For large projects with a heavy server load the first step is to separate the (virtual) database server from the (virtual) web server as the technical requirements of web and database servers are different in that a database server primarily needs a large memory and quick storage, while the primary webserver requirement is processor speed.
When further capacity is needed, there are two optimization directions that do not require any code adjustments. The first direction is to split the survey system web server from the GT server. A single survey system installation can – at least in the case of LimeSurvey - be further divided into multiple installations on separate servers. The central information connecting the surveys and answers in different survey installations to a particular patient is after all stored by GT.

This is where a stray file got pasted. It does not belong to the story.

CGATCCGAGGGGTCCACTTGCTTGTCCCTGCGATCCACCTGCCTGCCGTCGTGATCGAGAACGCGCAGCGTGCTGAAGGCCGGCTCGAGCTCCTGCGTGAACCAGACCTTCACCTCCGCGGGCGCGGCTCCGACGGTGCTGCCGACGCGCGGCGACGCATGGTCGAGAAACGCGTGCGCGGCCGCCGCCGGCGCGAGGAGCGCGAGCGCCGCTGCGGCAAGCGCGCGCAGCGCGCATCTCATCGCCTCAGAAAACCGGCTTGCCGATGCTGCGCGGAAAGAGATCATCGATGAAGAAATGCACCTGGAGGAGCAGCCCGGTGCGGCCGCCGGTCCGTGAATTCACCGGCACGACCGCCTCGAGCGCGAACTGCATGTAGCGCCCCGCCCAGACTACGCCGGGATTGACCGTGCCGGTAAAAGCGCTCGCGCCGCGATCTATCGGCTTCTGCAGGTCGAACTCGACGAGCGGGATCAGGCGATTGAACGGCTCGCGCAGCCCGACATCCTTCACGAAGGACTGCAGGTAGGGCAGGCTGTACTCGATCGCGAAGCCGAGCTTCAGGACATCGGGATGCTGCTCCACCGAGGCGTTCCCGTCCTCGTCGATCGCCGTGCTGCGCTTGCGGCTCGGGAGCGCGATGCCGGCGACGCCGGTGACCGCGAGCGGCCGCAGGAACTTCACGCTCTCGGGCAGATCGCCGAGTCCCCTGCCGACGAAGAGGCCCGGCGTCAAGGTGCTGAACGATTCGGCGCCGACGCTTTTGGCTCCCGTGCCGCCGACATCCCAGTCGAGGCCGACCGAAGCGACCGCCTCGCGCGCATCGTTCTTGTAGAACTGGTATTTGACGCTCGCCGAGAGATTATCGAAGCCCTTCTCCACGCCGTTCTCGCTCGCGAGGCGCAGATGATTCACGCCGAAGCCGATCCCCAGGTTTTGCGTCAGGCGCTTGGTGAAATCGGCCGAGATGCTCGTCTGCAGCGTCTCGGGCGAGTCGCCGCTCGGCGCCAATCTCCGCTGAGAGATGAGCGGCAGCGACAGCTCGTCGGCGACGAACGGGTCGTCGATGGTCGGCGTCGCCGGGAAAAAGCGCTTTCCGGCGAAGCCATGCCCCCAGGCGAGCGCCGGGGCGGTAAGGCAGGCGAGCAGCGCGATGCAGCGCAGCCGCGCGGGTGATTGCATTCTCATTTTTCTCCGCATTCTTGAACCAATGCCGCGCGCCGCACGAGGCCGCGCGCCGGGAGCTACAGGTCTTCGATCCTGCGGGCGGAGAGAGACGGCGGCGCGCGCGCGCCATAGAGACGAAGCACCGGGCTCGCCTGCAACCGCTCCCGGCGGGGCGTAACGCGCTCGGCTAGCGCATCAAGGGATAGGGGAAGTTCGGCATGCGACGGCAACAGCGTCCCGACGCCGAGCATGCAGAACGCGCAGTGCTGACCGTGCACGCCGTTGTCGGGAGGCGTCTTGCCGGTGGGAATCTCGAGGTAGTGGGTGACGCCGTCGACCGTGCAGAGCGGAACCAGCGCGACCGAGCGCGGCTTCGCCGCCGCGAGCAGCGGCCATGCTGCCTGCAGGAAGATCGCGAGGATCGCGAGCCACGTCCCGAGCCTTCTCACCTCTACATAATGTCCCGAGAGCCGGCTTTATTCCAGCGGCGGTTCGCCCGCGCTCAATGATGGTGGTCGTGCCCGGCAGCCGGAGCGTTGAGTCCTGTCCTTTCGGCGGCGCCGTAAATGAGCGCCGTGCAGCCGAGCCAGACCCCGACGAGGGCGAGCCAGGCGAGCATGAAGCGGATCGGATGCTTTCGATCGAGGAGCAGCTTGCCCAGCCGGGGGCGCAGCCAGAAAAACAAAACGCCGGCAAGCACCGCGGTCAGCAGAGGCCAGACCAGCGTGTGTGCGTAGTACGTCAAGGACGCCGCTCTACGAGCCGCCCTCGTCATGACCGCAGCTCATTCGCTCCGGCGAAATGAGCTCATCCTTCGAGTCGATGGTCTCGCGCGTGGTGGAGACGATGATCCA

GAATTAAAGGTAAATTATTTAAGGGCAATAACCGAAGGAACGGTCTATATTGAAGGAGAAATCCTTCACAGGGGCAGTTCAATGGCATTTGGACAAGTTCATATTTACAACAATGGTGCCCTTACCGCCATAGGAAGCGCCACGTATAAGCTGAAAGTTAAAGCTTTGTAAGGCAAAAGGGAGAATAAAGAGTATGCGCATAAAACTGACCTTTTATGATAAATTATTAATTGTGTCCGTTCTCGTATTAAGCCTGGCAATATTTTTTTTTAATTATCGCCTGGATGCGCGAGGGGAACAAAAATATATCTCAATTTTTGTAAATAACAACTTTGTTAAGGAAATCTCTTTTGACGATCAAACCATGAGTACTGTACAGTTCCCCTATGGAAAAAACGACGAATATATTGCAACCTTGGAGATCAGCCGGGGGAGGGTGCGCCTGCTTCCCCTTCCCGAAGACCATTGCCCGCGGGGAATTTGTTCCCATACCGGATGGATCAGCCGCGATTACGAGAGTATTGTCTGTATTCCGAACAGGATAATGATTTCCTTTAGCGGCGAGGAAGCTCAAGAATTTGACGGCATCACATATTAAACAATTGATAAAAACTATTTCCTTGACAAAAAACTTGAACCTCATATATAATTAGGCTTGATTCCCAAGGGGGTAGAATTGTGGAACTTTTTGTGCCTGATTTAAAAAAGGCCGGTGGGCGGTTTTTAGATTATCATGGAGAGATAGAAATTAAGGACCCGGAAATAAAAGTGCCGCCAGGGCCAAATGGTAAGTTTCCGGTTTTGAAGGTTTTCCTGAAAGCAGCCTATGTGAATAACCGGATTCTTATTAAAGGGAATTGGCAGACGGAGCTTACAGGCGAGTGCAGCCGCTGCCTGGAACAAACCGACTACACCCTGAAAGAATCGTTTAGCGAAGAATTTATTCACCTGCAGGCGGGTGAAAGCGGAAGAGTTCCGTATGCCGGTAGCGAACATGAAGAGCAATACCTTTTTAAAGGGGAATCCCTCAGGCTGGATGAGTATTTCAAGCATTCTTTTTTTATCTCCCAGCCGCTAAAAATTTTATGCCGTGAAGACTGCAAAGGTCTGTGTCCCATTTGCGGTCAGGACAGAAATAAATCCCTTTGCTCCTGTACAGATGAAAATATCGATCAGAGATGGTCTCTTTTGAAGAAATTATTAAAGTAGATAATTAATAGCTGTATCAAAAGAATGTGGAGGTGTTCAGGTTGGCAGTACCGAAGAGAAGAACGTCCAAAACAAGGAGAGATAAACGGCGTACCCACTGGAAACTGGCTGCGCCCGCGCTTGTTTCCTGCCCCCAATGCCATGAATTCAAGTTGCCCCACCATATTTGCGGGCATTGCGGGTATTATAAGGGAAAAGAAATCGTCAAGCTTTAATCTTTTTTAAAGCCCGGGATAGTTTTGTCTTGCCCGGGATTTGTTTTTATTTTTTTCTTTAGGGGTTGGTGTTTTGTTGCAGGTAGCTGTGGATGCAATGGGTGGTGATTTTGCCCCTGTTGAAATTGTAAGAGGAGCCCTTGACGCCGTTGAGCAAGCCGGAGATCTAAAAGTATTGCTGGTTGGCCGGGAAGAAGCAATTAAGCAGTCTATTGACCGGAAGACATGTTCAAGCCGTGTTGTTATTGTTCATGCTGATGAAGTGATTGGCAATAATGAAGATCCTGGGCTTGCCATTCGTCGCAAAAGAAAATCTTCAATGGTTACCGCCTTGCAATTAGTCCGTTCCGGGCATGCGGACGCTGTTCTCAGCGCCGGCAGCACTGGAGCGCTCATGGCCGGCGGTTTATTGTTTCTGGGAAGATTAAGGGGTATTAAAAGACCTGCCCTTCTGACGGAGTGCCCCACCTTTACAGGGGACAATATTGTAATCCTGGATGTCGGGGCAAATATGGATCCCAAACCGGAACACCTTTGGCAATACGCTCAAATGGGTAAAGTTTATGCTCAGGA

The second direction is to use multiple database servers. A standard GT installation uses at least two databases: one for the GT data and a second for the data in the survey source. When using multiple survey sources each source can use a separate database server. Another separate database server may be employed when an extra database is used to provide data to a data mining application.
Any further optimizations would need adjustments to the core GT code. So far this has not been necessary, but adjusting GT e.g. to employment in a webserver farm should be possible.
While some GT projects are huge, most are limited in scope. What those projects need is a simple solution to be hosted, e.g. on https://www.hoster.org/project1, with an option to be able to use a project specific full url: https://project.organization.org/.